Nuadha's Tale

Ignorance can be tolerated, where reason is left free to combat it. -Thomas Jefferson

Friday, September 06, 2002

Elihu Burritt: Peace is Patriotic
I was reading Milestones to American Liberty last night and I think I found a new addition to my list of Americans I consider heroic. Elihu Burritt was a peace advocate in the 1800's.

If peace has its victories no less than war, it has its heroism and its patriotism. The men of peace can find no attribute, in the great gospel principles of their faith, that can side with despotism, or wink with indifference at oppression. They are not cowards. They counsel no tame, unmanly submission to wrong; but to oppose to wrongs a courage of the human will that shall never faint or waver at any extremity of endurance; -aye, to "resist unto blood" if it be unavoidable, - to give their own necks to the axe or to the halter, on the block or on the scaffold, but never to shed themselves a single drop, or to perpetrate a single act of malevelont injury on any human being, under the severest pressure of despotic rule. Peace has its heroism, serene and dauntless, that neither trembles before the guillotine, the halter or the knout. Peace has its patriotism; deep, earnest, unselfish, self-sacrificing, and sensitive, - a love of country that would bleed to the last vein, but never wound, for its rights, honor and prosperity. Peace has its battlefields, bloodless, but brave to a degree of heroic endurance of wrong and outrage to which martial courage could never attain.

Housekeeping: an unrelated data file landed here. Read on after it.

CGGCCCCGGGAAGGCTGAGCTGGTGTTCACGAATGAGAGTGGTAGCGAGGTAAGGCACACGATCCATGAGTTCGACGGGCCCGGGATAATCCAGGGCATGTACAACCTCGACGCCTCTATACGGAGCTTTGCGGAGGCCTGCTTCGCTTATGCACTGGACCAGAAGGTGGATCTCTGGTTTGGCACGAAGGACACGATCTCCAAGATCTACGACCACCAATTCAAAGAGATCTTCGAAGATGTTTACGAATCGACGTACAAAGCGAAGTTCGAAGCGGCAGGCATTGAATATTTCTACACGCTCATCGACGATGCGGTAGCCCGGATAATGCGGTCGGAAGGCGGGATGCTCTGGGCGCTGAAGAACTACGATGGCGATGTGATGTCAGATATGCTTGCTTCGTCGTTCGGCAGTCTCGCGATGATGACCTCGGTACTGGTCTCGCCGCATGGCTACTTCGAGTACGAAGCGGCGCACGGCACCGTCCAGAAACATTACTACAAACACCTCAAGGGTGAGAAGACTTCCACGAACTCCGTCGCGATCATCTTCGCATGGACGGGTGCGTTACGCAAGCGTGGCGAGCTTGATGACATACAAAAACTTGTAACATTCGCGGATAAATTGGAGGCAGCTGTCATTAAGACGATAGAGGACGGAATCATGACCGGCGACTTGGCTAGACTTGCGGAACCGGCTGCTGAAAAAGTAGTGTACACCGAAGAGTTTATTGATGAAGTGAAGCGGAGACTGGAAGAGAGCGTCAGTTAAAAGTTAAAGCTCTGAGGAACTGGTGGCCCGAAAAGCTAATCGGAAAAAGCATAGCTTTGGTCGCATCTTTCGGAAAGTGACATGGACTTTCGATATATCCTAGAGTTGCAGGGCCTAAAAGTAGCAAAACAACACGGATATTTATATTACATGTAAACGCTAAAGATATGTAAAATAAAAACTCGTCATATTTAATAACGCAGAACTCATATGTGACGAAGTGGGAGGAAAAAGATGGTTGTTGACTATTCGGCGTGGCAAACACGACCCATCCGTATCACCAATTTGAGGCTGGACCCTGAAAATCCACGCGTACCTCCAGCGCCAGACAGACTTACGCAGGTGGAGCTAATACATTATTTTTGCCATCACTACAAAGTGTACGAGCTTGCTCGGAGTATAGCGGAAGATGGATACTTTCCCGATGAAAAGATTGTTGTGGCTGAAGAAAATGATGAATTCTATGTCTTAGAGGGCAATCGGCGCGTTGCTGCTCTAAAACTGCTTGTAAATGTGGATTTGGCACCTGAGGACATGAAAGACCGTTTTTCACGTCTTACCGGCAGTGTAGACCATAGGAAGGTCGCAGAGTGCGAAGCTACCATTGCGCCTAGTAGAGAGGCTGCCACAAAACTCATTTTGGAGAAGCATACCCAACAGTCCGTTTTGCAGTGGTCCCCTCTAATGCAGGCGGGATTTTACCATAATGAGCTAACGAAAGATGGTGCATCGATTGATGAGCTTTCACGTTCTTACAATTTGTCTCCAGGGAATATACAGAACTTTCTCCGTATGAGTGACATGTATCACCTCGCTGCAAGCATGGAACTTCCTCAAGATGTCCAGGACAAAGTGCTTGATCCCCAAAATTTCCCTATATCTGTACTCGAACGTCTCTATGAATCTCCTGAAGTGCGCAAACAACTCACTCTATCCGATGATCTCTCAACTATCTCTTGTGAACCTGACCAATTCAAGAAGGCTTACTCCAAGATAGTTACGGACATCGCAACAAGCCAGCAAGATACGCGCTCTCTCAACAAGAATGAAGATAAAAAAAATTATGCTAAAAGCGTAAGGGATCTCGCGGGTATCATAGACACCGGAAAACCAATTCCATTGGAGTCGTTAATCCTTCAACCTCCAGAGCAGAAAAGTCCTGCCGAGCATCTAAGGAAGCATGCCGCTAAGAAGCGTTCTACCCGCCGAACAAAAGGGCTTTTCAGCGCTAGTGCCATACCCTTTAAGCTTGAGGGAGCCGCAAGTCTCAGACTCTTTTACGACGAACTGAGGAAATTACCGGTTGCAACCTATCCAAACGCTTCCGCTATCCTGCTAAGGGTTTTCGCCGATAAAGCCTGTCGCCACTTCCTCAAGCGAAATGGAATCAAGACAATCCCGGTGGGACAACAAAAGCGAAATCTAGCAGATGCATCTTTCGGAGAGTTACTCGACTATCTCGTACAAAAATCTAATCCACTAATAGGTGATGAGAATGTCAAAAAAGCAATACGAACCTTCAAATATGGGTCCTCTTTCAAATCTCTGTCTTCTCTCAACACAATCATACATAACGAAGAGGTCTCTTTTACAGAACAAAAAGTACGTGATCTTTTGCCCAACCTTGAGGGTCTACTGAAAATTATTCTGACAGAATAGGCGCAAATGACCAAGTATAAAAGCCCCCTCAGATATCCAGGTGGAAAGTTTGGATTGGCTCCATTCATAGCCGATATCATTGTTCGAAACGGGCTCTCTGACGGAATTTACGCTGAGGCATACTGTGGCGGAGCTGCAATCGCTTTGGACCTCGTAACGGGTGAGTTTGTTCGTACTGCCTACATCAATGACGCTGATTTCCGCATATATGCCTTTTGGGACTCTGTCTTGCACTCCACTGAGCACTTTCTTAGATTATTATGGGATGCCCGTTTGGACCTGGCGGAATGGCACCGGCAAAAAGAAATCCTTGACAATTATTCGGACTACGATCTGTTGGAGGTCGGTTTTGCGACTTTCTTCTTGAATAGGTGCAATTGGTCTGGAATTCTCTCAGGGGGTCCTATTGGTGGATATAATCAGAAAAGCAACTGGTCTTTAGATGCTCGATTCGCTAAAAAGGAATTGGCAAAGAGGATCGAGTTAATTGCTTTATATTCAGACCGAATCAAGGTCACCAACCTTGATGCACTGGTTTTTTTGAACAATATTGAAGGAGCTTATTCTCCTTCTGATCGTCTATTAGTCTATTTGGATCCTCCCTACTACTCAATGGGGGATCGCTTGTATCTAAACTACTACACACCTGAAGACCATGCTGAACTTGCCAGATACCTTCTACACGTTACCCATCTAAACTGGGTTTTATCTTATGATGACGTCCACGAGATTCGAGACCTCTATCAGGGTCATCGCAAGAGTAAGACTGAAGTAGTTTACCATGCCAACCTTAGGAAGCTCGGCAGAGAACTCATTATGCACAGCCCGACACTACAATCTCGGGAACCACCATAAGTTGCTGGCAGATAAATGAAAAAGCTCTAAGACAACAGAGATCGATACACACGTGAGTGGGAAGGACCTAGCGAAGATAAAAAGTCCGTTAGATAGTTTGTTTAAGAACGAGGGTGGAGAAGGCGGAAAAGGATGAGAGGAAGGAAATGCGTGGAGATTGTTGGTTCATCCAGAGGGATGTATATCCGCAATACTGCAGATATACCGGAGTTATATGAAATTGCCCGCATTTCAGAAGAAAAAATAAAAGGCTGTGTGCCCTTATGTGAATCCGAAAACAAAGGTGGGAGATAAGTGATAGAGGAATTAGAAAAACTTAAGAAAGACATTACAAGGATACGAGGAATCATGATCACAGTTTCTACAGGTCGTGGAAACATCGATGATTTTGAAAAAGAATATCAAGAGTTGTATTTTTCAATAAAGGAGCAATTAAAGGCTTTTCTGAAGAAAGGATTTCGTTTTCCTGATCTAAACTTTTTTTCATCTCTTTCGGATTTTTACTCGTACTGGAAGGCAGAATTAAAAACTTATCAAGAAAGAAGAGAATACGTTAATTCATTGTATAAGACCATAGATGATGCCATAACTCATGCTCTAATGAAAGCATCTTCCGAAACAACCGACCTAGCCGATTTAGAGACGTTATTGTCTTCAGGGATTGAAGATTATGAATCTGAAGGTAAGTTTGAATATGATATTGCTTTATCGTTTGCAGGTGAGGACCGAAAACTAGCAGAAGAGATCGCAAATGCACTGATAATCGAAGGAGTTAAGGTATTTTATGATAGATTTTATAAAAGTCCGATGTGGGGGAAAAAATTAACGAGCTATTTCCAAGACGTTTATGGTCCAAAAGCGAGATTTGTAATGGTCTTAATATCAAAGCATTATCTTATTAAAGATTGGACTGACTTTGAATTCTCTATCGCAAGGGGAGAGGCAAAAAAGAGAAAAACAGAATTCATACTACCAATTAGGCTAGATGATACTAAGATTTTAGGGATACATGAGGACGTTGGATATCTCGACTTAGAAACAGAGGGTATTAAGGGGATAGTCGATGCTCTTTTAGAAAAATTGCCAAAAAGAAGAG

-Elihu Burritt, "Thoughts and Things at Home and Abroad." 1854

A blacksmith who earned twenty-five cents a day in a foundry became the 19th century's foremost advocate of world peace. Elihu Burritt, the son of a soldier in the [American] Revolution, was born in Connecticut village in 1810. Although his schooling was skimpy, his hunger for learning was so intense that he soon taught himself a score of languages while working at the forge. Offered the chance to learn at Harvard, he said that he preferred to "stand in the ranks of the workingmen of New England and beckon them onward and the full stature of intellectual men." In his early twenties he became known as "the learned blacksmith" and began lecturing and writing in behalf of temperance, abolitionism and the peace movement.
-Milton Meltzer, Milestones to American Liberty

I tried to see if I could find any of his writings online, but all I could find was a library that was named after him.


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